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A screen of pharmaceutical drugs for their ability to cause short-term morbidity and mortality in the common bed bug, Cimex lectularius L.
- Sheele, Johnathan M., Ridge, Gale E., Du, Wenjing, Mallipeddi, Nikhil, Vallabhaneni, Mayur
- Parasitology research 2017 v.116 no.10 pp. 2619-2626
- Cimex lectularius, blood, blood sampling, combination drug therapy, drugs, ectoparasites, fecundity, feeding methods, humans, insects, morbidity, mortality, population dynamics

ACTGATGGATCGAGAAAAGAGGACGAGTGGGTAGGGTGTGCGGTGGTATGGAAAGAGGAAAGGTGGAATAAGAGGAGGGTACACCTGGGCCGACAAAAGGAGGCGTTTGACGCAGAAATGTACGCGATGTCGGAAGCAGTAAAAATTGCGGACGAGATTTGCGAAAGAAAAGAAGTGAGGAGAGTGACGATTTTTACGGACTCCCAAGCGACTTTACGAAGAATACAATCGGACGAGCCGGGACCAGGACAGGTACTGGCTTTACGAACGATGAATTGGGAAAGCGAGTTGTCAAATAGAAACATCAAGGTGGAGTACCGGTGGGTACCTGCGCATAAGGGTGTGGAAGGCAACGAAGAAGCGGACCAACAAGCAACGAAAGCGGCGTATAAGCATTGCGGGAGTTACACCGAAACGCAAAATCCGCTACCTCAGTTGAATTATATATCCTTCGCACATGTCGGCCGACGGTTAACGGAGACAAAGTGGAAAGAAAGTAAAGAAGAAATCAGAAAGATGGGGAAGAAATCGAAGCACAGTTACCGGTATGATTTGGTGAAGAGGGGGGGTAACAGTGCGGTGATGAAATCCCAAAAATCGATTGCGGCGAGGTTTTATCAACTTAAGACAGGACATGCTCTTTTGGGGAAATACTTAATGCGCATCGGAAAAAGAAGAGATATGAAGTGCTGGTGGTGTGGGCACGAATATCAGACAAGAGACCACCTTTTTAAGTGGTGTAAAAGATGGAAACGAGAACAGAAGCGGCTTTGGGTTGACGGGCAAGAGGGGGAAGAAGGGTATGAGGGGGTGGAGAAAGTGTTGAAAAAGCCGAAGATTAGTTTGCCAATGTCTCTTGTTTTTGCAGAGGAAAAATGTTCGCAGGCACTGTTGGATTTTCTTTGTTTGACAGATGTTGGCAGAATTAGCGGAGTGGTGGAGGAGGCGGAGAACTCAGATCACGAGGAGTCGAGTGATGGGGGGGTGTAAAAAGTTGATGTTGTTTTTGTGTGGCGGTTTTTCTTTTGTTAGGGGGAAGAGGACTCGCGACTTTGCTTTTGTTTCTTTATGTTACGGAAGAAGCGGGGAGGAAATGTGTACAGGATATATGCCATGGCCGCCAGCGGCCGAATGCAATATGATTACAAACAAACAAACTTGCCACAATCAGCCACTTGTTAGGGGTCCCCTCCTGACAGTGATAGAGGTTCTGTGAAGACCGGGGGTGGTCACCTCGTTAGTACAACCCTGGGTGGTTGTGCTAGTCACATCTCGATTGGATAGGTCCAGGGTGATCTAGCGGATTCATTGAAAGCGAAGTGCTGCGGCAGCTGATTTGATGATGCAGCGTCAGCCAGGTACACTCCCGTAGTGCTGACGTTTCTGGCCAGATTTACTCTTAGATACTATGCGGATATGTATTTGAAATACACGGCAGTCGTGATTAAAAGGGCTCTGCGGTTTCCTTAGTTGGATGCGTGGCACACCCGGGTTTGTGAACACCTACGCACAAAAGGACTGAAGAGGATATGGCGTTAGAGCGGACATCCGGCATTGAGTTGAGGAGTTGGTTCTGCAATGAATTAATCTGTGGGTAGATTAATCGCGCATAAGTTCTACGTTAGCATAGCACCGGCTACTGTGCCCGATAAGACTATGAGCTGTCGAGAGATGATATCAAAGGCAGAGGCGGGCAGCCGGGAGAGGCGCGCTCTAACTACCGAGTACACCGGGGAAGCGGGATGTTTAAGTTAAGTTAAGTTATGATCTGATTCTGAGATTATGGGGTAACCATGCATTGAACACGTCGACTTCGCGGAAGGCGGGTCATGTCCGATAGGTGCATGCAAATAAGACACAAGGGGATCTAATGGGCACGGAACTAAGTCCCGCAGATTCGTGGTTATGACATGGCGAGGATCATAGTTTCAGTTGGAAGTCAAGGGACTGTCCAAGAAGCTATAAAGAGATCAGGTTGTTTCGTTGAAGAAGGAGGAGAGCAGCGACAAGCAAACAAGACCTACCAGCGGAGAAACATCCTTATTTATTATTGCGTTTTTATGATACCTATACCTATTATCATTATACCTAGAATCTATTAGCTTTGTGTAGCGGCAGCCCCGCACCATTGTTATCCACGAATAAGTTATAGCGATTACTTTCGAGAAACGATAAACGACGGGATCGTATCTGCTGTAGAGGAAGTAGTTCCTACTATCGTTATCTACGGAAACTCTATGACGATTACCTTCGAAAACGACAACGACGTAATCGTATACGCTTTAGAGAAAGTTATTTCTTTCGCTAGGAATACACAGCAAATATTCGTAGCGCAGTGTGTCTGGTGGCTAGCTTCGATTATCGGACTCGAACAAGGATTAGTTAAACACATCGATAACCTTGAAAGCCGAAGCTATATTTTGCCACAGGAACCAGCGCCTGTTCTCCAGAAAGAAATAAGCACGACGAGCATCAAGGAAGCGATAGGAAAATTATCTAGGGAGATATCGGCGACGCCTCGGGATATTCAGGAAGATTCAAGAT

- The common bed bug, Cimex lectularius L., is a hematophagous ectoparasite that preferentially feeds on humans. Pharmaceuticals present in a person’s blood may adversely affect C. lectularius when it feeds. We fed >10,000 C. lectularius on blood samples containing more than 400 different drug doses and drug combinations using an in vitro feeding system to determine insect mortality. The majority of drug doses approximated the peak plasma concentration in humans taking those drugs. Twenty-one drugs were found to cause >17% 12–14-day mortality compared to 8.5% mortality in the control (p < 0.05), but postliminary testing of three of the drugs, famotidine, ethambutol, and primaquine, did not demonstrate an increase in C. lectularius mortality. We also tested 23 drugs for their effects on C. lectularius fecundity. The results may have implications for understanding C. lectularius population dynamics in an infestation.